Catholic Encyclopedia (1913)/Berno
(Apostle of the Obotrites), in the latter half of the twelfth century. The Obotrites were one of the Slav tribes known under the common name of Wends, and dwelt along the Baltic in Mecklenburg. Three bishoprics had been erected in their country as early as the tenth century, Oldenburg (transferred to Lubeck in the twelfth century), Ratzeburg, and Mecklenburg, but they remained vacant during the greater part of the eleventh century. Duke Henry the Lion, of Saxony, having partly subdued the Obotrites, re-established the three bishoprics, and in 1155 selected Berno as Bishop of Mecklenburg. He was a Cistercian monk of the flourishing monastery of Amelungsborn on the Weser, and was consecrated in Rome by Pope Adrian IV. As these sees were not only episcopal residences but also political centres and strongholds of foreign power, the Obotrites identified the Christian with the German name and detested both. No wonder that Berno at first met with small success in his missionary labours. The Obotrite Prince Niklot, the fiercest enemy both of the Germans and of the Christian religion, had not yet submitted to German ascendancy and was the greatest obstacle to the conversion of the people. Berno was even obliged in 1158 to transfer his episcopal see from Mecklenburg to Schwerin, whither German colonists had already penetrated. From Schwerin as a centre, the zealous and intrepid missionary bishop began his work of preaching, destroying idols, baptizing, and building churches, and penetrated as far as Demmin in hither Pomerania. Here, in 1163, he converted the powerful Prince Pribislav, son of Niklot, who, however, fell away again the very next year, made war upon the Germans, and attacked, and nearly killed the bishop at the altar. In the end he had to acknowledge the German supremacy and remained henceforth loyal to the Christian religion.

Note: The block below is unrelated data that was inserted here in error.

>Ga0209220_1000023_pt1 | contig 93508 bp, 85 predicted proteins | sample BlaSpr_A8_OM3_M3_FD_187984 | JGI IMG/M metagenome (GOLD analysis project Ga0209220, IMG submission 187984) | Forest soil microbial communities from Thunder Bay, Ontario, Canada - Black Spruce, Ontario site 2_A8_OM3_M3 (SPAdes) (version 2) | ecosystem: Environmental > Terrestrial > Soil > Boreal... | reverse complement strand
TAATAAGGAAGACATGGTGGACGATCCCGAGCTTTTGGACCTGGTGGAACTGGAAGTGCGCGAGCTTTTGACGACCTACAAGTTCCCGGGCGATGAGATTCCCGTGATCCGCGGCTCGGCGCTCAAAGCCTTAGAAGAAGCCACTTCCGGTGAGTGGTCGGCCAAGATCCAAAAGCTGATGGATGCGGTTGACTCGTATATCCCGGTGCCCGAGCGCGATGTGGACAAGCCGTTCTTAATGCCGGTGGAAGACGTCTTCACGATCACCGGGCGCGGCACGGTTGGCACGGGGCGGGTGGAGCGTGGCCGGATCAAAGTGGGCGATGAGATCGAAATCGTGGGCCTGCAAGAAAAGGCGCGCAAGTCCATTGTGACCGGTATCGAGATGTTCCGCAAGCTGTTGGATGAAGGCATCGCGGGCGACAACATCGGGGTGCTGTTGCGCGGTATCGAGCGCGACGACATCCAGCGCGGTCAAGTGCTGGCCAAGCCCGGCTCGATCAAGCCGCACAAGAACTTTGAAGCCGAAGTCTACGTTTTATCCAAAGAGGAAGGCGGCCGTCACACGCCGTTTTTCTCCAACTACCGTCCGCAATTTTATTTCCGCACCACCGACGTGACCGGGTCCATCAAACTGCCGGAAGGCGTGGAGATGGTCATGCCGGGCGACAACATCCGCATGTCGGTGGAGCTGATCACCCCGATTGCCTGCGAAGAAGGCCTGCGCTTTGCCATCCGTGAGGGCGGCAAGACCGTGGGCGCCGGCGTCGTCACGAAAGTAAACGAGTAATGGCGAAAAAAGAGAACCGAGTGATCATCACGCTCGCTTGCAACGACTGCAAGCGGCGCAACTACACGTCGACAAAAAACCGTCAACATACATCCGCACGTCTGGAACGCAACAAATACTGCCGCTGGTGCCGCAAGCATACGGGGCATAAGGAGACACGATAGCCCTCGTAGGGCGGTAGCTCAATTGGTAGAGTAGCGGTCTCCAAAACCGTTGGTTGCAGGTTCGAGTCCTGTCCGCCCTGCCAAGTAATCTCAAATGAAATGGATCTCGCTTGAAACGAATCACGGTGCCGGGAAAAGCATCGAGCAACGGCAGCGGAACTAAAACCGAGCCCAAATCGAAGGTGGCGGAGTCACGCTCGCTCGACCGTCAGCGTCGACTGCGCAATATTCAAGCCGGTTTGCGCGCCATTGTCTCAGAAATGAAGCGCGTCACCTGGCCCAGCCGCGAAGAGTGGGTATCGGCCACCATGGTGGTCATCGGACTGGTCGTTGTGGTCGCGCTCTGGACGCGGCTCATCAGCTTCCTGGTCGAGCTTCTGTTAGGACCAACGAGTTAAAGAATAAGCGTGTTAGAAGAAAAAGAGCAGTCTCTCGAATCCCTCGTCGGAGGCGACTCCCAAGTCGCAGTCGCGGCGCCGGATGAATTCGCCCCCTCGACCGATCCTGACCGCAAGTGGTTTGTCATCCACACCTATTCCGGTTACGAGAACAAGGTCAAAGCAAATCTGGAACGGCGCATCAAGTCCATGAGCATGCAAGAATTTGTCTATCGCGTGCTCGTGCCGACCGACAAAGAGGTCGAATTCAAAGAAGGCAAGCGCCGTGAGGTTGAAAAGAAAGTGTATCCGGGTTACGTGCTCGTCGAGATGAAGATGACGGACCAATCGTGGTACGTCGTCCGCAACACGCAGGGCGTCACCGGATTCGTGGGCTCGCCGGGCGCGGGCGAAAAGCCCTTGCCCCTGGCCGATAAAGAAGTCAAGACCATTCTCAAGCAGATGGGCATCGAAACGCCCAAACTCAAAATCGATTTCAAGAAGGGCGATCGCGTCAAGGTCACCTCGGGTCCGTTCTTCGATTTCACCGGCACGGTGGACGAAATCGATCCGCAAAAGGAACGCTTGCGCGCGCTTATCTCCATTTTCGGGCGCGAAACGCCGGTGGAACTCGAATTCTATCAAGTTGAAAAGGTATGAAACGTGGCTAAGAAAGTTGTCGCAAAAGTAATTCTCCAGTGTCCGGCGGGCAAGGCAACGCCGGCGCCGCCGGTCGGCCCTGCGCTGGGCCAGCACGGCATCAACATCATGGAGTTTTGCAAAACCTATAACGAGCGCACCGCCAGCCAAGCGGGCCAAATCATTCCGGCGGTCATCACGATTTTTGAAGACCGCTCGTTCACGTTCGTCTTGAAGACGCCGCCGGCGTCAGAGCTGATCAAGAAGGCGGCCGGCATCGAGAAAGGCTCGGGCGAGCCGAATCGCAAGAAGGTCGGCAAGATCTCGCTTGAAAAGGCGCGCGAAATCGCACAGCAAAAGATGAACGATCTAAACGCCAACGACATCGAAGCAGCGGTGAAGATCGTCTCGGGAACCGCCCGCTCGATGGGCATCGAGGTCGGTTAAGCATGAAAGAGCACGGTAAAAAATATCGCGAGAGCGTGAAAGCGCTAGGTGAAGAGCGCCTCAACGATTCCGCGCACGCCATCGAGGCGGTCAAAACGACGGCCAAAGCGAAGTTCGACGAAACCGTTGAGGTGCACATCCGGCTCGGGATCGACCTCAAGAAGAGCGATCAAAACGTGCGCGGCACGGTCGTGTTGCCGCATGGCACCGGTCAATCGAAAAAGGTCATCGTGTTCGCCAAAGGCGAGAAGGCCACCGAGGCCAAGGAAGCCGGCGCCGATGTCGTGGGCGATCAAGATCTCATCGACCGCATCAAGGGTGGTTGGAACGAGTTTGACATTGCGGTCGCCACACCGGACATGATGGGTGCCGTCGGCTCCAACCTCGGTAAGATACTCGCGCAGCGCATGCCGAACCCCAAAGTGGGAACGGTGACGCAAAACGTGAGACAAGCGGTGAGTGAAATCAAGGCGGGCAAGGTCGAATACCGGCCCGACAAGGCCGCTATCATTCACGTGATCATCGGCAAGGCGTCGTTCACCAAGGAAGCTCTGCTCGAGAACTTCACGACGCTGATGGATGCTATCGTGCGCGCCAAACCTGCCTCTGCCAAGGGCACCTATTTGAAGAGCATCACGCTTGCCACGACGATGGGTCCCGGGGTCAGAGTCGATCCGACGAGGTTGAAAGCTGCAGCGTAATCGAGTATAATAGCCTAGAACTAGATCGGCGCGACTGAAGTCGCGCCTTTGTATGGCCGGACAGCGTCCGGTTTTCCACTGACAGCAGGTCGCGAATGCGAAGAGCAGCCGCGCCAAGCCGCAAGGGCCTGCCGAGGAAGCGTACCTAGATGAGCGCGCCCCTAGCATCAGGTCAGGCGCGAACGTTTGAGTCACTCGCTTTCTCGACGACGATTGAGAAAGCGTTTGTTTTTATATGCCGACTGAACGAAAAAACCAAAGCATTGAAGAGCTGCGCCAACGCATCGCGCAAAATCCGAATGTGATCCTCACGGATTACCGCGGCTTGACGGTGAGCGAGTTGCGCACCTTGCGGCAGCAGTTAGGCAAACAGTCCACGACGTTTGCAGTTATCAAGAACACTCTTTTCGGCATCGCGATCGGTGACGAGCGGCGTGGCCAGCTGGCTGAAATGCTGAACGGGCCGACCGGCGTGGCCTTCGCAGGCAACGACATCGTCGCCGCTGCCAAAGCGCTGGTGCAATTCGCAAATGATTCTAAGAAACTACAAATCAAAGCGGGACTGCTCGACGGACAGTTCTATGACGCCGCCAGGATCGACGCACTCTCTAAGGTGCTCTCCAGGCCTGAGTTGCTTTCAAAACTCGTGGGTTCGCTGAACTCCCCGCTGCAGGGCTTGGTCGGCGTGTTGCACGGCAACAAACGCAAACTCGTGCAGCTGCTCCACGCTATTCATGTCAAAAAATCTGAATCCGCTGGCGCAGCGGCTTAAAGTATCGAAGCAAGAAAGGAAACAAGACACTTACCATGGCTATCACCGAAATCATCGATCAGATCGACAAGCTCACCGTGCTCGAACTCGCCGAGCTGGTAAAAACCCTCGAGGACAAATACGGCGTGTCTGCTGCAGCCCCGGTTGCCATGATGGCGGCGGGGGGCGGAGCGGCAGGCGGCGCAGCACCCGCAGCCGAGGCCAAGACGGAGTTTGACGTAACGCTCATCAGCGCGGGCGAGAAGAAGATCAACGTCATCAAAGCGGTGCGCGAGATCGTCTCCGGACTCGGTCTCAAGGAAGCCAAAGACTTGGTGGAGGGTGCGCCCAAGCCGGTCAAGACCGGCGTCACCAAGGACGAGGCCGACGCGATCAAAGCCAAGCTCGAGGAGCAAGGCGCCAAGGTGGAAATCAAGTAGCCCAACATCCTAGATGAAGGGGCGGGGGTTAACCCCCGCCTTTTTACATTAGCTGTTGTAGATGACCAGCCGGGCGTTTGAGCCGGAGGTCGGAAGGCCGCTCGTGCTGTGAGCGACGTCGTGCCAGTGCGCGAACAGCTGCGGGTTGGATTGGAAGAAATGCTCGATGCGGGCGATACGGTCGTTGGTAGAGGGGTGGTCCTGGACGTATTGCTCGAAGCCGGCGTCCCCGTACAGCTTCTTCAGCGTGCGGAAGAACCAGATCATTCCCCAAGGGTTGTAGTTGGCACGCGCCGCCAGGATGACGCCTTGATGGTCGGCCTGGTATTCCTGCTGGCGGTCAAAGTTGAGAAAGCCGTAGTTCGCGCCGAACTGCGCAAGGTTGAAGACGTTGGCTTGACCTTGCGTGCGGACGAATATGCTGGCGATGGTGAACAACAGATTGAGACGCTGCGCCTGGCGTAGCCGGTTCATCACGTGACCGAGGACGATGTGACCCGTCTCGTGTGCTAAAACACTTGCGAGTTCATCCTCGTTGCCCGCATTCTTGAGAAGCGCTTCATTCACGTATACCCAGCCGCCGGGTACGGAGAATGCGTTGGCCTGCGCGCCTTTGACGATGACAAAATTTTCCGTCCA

In 1168 Berno undertook a missionary expedition to the island of Rugen and destroyed the temple and the great idol of the pagan inhabitants, whom by patience and kindness he won over to the Christian religion. In the year 1171 he consecrated the Cathedral of Schwerin, where in 1177, he held the first synod. The greatest service which this apostolic man rendered to those countries was the introduction of his religious brethren, the Cistercian monks. The monastery of Doberan, which through the bishop's efforts was founded by Pribislav in 1171, soon became a centre from which radiated Christian civilization far and wide. The monks had been brought from his own monastery of Amelungsborn. Two years later Dargun was founded and entrusted to Danish monks. This monastery, however, did not flourish until the Danish monks were replaced by monks from Doberan. During the schism caused by Frederick Barbarossa, Berno, like all the Cistercians, never wavered in his loyalty to the legitimate pope, though his metropolitan, the Archbishop of Bremen, had joined the cause of the antipope. When at last Frederick made his peace with Alexander III, Berno was enabled to make a journey to Rome (1178) to pay his homage to the pope, who confirmed the erection of his diocese. During the Lent of the following year he took part in the General Council of the Lateran. During his absence in Rome, the Wends had risen against the Germans, the great monastery of Doberan had been destroyed and its seventy-eight inmates massacred. When peace was re-established Doberan was rebuilt and again peopled by monks from Amelungsborn in 1186. Berno died in 1191 (1190?) having laboured as bishop of Mecklenburg for over thirty years.
Diekamp in Kirchenlex., II, s. v.; Allgemeine deutsche Biog., II, s. v.; Hergenrother-Kirsch, Kirchengesch., II, 536-538, a full bibliography, ibedem, 277, 278, 535, 536; Chevalier, Bio-bibl. (Paris, 1905), s. v.